Floating home loans are sometimes known as variable rate home loans. If you have a floating home loan your interest rate will fluctuate so your repayments will go up or down. The amount it fluctuates is driven by the Official Cash Rate.

The advantages:

  • You can make additional payments without any penalties.
  • You have the flexibility to move to a fixed-term loan as you please.
  • You can more easily absorb more expensive debt into your floating home loan.

Things to consider:

  • Floating rates are usually higher than fixed rates.
  • When rates go up so do your payments, which can put pressure on your cashflow.

Fixed Home Loans

With a fixed home loan, you pay an interest rate that is locked in for a specific period. This period could be anything between six months and five years and is called the loan term. At the end of the term, you need to re-fix it for a new term or move to a floating rate.

The advantages:

  • Certainty – repayments are always the same amount.
  • Lenders are competitive and you can often negotiate rates.
  • You can secure a low rate for a long period, which is good if rates are rising.

Things to consider:

  • If you lock in for a long term, there’s a chance rates may drop.
  • Some Lenders offer capped rates, where the interest rate cannot rise above your fixed rate, but it will drop if floating rates drop below the capped rate.
  • If you want to increase repayments or make extra payments, there can be additional charges.
  • If you want to break your term, you may be charged a ‘break fee’.

Interest Only Loans

As the name suggests, this is when repayments cover just the interest calculated on the loan. You are not
repaying any of the principal, therefore you are not reducing the loan at all. Many use this interest-only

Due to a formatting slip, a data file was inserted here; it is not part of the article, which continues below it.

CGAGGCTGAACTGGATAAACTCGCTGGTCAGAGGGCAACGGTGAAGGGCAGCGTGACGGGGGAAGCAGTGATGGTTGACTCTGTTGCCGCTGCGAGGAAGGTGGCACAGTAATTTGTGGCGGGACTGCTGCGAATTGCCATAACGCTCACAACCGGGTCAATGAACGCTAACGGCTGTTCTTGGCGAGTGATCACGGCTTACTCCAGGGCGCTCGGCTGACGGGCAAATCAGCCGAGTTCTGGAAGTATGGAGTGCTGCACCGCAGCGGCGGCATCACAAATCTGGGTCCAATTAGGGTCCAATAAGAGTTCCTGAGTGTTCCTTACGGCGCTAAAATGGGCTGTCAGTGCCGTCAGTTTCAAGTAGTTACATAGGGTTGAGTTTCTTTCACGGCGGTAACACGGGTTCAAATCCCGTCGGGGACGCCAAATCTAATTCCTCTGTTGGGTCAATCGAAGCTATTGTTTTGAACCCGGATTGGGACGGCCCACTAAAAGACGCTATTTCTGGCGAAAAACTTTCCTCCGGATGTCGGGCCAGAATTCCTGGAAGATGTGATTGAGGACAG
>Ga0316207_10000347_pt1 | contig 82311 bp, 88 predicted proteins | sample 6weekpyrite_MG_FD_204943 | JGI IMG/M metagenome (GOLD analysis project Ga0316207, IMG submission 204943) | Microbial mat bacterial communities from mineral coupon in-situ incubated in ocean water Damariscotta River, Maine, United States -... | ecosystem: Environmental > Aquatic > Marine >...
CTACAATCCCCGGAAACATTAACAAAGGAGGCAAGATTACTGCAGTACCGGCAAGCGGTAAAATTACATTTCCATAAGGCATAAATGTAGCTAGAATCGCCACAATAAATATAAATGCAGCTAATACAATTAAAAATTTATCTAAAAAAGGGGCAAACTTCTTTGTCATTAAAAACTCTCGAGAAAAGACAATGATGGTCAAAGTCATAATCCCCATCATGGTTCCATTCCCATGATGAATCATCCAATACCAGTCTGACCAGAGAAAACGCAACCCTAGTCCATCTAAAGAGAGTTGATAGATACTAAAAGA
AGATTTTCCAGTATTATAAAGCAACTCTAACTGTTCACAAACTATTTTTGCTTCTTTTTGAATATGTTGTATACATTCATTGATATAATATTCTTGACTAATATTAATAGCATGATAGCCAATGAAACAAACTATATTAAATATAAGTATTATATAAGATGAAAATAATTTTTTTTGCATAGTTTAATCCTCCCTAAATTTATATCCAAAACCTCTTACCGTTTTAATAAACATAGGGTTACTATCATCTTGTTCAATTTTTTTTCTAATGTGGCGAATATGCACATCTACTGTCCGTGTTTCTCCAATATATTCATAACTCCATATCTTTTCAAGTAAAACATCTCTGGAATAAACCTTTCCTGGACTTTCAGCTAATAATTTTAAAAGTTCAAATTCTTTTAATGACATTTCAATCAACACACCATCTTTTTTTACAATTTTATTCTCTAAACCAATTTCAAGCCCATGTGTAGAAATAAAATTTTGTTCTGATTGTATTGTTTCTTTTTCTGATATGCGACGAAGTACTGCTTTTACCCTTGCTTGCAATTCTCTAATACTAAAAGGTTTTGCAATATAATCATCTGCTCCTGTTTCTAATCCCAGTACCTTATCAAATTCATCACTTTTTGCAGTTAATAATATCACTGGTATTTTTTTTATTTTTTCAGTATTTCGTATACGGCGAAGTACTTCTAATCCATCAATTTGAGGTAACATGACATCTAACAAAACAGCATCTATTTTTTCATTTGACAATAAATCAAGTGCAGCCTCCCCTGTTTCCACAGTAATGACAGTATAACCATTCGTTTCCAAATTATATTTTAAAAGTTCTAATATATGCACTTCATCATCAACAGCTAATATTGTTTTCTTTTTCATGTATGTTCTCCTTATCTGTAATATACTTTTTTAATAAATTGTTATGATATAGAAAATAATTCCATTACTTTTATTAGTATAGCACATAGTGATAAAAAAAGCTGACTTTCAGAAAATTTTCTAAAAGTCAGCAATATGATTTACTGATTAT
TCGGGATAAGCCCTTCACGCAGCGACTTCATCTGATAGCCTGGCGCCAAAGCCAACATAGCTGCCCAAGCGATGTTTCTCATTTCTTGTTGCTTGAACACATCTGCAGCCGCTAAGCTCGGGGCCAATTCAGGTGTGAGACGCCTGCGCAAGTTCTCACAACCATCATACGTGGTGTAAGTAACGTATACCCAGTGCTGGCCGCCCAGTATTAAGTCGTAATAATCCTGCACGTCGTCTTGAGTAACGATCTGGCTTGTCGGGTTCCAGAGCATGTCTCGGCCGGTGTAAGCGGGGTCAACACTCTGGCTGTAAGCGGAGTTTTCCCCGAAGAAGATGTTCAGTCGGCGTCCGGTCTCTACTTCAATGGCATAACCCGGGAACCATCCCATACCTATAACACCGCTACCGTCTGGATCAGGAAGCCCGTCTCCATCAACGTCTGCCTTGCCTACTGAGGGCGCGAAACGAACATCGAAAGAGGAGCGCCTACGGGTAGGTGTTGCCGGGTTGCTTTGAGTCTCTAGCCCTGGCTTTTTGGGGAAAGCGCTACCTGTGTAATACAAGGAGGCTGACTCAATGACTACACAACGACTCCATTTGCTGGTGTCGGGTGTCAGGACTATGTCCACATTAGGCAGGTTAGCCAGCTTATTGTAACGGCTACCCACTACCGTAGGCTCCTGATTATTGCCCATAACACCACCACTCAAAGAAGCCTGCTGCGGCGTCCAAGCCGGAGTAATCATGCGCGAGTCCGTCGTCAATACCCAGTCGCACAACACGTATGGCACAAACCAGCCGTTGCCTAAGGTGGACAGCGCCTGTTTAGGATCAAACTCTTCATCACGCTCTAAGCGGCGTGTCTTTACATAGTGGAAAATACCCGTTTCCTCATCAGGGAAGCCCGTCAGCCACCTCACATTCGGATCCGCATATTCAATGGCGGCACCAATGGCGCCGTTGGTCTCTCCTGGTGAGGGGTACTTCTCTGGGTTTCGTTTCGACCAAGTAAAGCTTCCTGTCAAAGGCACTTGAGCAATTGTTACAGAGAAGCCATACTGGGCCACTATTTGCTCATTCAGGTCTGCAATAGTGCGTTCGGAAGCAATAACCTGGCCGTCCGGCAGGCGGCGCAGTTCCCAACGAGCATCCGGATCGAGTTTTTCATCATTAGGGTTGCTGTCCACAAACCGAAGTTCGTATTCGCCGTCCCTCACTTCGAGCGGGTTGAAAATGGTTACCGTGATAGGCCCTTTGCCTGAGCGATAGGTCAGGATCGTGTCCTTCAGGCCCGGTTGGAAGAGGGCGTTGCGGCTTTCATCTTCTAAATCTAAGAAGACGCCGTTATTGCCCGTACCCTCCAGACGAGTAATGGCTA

option for a short period when they need additional cashflow and then switch to a table loan.

The advantage:

  • Repayments are lower, so you will have more cash for other things.

Things to consider:

  • It ends up costing you more as your repayments are not actually making any dent in the loan amount.

Offset Loans

In most situations, interest is paid on the full amount of your loan. If you choose an offset loan set-up, the lender takes into account any savings or funds you may have in other accounts and deducts this from the loan total before calculating your interest. For example, if you have a $500,000 home loan and $25,000 in your savings account, you will only pay interest on $475,000. The interest is calculated daily, so the more money you have in your accounts the less interest you pay. Interest is calculated at the floating (or variable) rate.

The advantages:

  • Paying less interest means you can pay off your loan faster.
  • You have flexibility as there is usually no fixed term.
  • It is often possible to link many different accounts (partners, parents, etc) to generate more savings on interest.

Things to consider:

  • Any savings that are offset will no longer earn interest. (However, interest earned on savings is usually much lower than the interest paid on debt, so the offset will likely be worthwhile).

Revolving Credit Loans

Having a revolving credit loan is like having a really large overdraft. You have the one account that your pay goes into and your bills and loan repayments are deducted from this same account. The interest you pay is calculated daily based on the balance of your account. So the more money you have in the account the less interest you pay. You can make lump-sum repayments and redraw money up to the loan amount limit.

The advantages:

  • If you are disciplined, you can pay off your mortgage faster.